An oil vial to go in wallet | backpack | 72-hour kit | First-aid Kit

Separation of Church and State - A sword or a shield?

Posted by Devin Miller on

As a lawyer, there are a few things that bother me when I watch TV or a movie. I am always bothered by the fact that a lawsuit is filed, goes to court, and is finished within a few days (FYI this is not how it really works). It also bothers me when you see an attorney practice one type of law in one episode and then practice another type of law in another episode (Again, this is not how it really works). One other thing that bothers me in movies and in TV shows when people think that the Bill of Rights or the Constitution state that there is to be a “Separation of Church and State.” In fact, a recent national poll showed that 69% of Americans believe that the first amendment says "Separation of Church and State." (If you haven’t caught the trend by now, this is not how it really works).

 

So if the Bill of Rights and the Constitution do not require a separation of church and state then where did this concept come from? The source of the phrase “Separation of Church and State” can be traced back to a letter that Thomas Jefferson wrote back in 1802. In October 1801, the Danbury Baptist Association of Connecticut wrote to President Jefferson, and in their letter, they voiced some concerns about Religious Freedom. On January 1, 1802, Jefferson wrote a letter to them in which he added the phrase “Separation of Church and State.” In the letter, Jefferson explained that the First Amendment is a guardian of religious freedoms from government interference. Here is an excerpt from Jefferson's letter:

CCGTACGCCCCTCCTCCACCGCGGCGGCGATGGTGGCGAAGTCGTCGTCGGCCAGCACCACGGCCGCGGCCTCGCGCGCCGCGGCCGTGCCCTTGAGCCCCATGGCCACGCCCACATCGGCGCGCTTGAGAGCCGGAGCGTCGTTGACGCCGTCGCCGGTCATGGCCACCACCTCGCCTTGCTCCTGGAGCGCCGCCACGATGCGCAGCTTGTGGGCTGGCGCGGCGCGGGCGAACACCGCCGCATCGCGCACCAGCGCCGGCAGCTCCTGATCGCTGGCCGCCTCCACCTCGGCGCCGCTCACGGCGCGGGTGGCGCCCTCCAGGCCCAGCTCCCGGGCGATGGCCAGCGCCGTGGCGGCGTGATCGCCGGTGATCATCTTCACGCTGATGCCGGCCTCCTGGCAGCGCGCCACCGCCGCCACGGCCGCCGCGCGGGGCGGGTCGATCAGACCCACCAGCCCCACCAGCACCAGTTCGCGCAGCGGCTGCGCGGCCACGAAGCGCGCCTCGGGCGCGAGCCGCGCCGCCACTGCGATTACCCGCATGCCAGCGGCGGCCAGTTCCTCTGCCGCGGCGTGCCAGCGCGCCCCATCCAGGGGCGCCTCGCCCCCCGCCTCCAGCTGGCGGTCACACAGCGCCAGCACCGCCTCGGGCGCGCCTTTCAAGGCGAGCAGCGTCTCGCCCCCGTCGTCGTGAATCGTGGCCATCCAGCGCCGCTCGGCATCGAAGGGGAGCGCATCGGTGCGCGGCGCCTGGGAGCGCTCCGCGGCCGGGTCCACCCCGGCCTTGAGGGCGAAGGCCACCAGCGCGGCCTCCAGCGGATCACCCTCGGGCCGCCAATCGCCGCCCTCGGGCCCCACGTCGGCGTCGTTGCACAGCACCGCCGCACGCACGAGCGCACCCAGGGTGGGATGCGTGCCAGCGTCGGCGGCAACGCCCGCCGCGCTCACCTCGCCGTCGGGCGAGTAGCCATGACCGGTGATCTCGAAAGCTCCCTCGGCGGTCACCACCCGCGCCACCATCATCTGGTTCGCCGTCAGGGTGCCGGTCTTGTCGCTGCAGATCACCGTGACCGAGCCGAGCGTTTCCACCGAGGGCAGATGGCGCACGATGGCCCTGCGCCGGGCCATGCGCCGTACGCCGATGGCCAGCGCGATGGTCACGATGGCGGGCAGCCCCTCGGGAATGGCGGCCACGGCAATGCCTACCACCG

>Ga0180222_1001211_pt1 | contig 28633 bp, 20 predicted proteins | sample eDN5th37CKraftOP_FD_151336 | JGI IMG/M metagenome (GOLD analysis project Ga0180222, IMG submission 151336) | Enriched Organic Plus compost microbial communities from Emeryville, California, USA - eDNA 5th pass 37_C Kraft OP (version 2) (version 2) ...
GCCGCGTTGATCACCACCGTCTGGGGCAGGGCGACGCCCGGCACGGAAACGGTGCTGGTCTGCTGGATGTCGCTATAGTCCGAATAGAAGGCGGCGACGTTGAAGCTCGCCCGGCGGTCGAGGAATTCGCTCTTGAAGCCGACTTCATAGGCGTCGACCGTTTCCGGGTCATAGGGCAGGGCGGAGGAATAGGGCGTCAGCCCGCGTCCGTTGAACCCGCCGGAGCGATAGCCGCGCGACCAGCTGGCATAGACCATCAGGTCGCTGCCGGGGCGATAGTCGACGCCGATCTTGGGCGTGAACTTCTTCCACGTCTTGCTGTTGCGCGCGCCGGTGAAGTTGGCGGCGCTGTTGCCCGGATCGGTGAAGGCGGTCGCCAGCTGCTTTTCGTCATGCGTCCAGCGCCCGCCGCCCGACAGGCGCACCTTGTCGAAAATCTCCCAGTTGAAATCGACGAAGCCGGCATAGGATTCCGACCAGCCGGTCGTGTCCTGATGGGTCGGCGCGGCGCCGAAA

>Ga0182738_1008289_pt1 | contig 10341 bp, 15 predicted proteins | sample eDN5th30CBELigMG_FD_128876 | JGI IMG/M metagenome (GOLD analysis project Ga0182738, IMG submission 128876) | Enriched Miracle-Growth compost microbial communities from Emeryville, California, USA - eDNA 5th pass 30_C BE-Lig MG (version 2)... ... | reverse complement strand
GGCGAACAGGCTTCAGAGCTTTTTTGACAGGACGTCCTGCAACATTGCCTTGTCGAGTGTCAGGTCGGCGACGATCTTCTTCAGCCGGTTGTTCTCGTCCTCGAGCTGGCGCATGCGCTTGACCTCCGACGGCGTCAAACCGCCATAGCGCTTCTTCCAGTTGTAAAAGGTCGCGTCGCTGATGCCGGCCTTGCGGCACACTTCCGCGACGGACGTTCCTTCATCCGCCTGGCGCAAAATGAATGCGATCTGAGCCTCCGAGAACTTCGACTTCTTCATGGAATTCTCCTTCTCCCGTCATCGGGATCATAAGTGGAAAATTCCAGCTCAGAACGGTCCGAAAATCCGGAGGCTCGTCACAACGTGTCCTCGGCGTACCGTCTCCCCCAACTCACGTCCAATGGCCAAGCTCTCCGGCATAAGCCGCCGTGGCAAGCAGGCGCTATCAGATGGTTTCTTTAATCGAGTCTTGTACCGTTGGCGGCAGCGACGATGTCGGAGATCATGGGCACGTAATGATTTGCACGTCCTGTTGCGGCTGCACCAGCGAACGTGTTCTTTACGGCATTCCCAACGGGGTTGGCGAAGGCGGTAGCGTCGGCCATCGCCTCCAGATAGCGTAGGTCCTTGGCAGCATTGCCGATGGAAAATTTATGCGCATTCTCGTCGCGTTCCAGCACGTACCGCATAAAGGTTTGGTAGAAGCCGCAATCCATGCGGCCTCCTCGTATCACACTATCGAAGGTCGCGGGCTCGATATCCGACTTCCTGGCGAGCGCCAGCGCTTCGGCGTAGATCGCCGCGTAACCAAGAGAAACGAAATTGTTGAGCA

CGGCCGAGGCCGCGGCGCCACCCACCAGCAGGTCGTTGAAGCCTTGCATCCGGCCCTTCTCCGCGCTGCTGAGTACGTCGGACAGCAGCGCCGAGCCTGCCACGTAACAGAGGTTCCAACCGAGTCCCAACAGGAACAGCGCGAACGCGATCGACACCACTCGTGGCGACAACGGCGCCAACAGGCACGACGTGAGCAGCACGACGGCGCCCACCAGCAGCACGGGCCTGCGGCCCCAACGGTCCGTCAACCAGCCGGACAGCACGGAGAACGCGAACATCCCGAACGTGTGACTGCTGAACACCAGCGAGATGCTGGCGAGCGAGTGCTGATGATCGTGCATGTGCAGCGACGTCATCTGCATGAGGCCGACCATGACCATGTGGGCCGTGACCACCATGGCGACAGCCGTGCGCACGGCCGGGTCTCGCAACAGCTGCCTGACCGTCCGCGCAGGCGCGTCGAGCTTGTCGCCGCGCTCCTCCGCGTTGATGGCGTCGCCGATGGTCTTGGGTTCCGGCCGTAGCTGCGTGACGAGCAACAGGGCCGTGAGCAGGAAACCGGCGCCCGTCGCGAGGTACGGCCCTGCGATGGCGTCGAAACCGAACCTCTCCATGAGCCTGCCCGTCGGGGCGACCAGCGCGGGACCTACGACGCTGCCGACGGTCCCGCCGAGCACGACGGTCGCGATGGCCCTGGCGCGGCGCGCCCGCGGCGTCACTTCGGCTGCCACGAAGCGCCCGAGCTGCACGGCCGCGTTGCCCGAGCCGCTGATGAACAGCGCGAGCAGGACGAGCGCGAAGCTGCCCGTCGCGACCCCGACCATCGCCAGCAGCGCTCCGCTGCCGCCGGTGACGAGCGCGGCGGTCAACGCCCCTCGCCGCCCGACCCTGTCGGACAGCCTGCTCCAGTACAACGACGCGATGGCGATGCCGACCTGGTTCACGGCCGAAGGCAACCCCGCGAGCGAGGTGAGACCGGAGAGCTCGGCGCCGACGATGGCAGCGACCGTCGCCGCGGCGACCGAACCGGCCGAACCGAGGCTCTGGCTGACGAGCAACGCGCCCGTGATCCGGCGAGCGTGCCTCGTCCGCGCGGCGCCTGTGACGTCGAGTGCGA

"I contemplate with sovereign reverence that act of the whole American people which declared that their legislature should 'make no law respecting an establishment of religion, prohibiting the free exercise thereof,' thus building a wall of separation between church and State."

Jefferson simply quotes the First Amendment then uses a metaphor, the "wall", to separate the government from interfering with religious practice. Notice that the First Amendment puts restrictions only on the Government, not the People! Even more telling is Jefferson’s actions after writing the letter. Three days after Jefferson wrote those words, he attended church in the largest congregation in North America at the time. This church held its weekly worship services on government property, in the House Chambers of the U.S. Capital Building. It wasn’t until later that the Warren Court re-interpreted the first amendment thus putting the restrictions on the People!

 

Today the government can stop you from praying in school, reading the scriptures in school, showing the Ten Commandments in school, or have religious displays at Christmas. This is quite different from the wall Jefferson envisioned, protecting the people from government interference with religious practice.

I find it interesting how the adversary took the idea of what was suppose to be a shield to religion and people’s beliefs and has turned it against us as a shield to cut down religion. I struggle with people that want a person to separate his/her beliefs from his/her public life, school life, and work life. If we truly believe in the gospel, the commandments, and the blessings we receive from it, we cannot just leave our religion at home or at church. It is something we carry around with us all the time as it is a part of us.

In a General Conference talk in 2011, President Monson shared a rhyme I learned in Primary that goes:

Dare to be a Mormon;
Dare to stand alone.
Dare to have a purpose firm;
Dare to make it known.

I hope that while we are told that we must put a wall between our beliefs and what we share in public, that we can take President Monson’s words to heart and dare to make our beliefs know.

 

← Older Post Newer Post →



Leave a comment

Bless More

RSS